Gregg Doud says China will purchase $80 billion in U.S. agricultural products over the next two years as agreed in the recent Phase-1 trade deal between the U.S. and China. The groundwork's been done; the processes in motion.
Doud is the chief agricultural trade negotiator with the Office of the U.S. Trade Representative. He spoke to a general session of delegates from across the U.S. cotton belt at the 2020 National Cotton Council annual meeting Feb. 16 in New Orleans.
China imports roughly $130 billion in ag products from the world annually. In the best years for the U.S., China imported between $20 billion and $24 billion U.S. agriculture products, he said. That wasn't good enough. Non-trade barriers in China impeded access for U.S. agricultural products. The current agreement addresses those barriers.
"Given the capacity for U.S. agriculture export, we should be doing much better. In fact, with the exception of soybeans and cotton, I really can't name another ag commodity that doesn't have some sort of sanitary or phytosanitary or non-tariff restriction on it," he said.
Countries use sanitary and phytosanitary restrictions to regulate the entry of diseases and pests from other countries.
Leading up to the trade agreement, the U.S. spent hundreds of hours working with partners in China, he said, "to facilitate and create new regulations where they didn't exist, with a specific timeline in which they had to do this." The Phase-1 agreement contains 57 specific items to address restrictions with 57 specific timelines for China to open its markets and improve access to U.S. agricultural products.
"Now I know there's been a lot of skepticism out there in the markets, et cetera, that, well, can China really do that, or will they really do that? I believe they will. And I understand the skepticism because I don't think there was an understanding of the multitude of products that China now has the capability of buying verses what they never had before. They know all the U.S. agricultural products. They want our products really," he said.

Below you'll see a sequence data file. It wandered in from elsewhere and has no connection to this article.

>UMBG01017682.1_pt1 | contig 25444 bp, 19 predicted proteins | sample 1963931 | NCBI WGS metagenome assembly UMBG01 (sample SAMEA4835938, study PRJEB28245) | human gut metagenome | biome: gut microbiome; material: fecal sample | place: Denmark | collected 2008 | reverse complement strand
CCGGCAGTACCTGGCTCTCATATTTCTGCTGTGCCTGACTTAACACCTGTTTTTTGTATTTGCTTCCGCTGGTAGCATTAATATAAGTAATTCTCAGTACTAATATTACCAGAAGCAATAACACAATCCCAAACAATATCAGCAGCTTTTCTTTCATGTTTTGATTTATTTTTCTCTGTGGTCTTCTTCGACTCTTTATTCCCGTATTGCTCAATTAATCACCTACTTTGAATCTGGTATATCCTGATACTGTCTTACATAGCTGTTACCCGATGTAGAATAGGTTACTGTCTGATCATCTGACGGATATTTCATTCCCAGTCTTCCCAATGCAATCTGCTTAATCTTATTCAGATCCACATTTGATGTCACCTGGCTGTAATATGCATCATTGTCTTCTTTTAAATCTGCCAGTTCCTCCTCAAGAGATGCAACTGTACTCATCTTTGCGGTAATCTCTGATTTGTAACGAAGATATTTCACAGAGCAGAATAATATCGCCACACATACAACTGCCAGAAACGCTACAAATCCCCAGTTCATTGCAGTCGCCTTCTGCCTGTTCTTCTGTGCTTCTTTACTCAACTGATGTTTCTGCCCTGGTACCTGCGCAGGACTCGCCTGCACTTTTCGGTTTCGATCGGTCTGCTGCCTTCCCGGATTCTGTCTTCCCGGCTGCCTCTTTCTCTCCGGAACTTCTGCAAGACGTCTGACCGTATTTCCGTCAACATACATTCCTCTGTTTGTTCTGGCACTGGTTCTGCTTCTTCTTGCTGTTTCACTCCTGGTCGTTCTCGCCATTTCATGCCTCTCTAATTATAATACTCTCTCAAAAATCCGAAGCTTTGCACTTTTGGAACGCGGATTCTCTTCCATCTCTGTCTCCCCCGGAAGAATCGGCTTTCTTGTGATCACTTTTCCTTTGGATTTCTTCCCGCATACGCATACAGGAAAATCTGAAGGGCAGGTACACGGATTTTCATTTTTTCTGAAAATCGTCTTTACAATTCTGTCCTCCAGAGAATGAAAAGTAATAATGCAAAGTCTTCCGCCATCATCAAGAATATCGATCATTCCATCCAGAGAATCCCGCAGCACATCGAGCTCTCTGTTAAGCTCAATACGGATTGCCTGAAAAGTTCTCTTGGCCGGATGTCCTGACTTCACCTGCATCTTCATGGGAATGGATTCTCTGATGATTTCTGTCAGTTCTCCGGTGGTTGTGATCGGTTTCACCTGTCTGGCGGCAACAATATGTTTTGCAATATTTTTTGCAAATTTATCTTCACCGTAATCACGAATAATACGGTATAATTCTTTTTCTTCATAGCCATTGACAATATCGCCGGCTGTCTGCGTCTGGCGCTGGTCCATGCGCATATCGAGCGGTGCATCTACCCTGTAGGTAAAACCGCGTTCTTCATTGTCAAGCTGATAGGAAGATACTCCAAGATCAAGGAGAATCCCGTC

The current coronavirus situation adds to global trade uncertainty. "I want you to know that so far our interpretation is they (China) are working very hard. I think they are making extraordinary effort and we're going to continue to work with them to get it (Phase 1 agreement) done," he said.
Over the last two years, the U.S. has renegotiated trade deals with its top four global agricultural markets: Mexico, Canada, Japan and China, which collectively received 51% of total U.S. ag exports in 2018 and 47% in 2019, he said.
Shifting to cotton for the cotton-heavy crowd in New Orleans, Doud said U.S. cotton exports to Vietnam continues to grow, up 6% in 2019. Receiving $600 million in U.S. cotton in 2019, India is the fastest-growing market for U.S. cotton.
U.S. cotton exports to China are down 23%, he said, compared to 2018. The decline may be trade related, he said, but argued USDA numbers show a trend. Compared to 2018, U.S. cotton exports are down 30% in Indonesia, 23% in Mexico and 22% in Thailand
In comparison, total U.S. corn exports were $7.6 billion in 2019, $4.8 billion less than 2018. South Korea imported $1 billion less U.S. corn in 2019 than it did in 2018. U.S. exports cotton to South Korea were 28% less in 2019 than 2018.
"My point is that's not trade related. That's competition from other countries. I'll tell you, we have huge competition from Brazil and Argentina, and also places like Ukraine on the corn side," he said.
He said the strong U.S. dollar blows headwind onto U.S. ag exports.
The Brazilian farmer with the current low level of the Brazilian real, the country's currency, is seeing record prices for corn and soybeans, he said, and is "getting the signal to grow, grow, grow," while the signal to the U.S. farmer "is to put on the brakes." Brazil's interest rate has dropped from 14% to 4.25% in the last 18 months, making borrowing and investment more appealing.
He championed the new United States-Mexico-Canada Agreement as a success to expand exports of U.S. agriculture products, but he said U.S. agriculture's top two export partners are on the edge of recession, which could dampen trade in the near-term.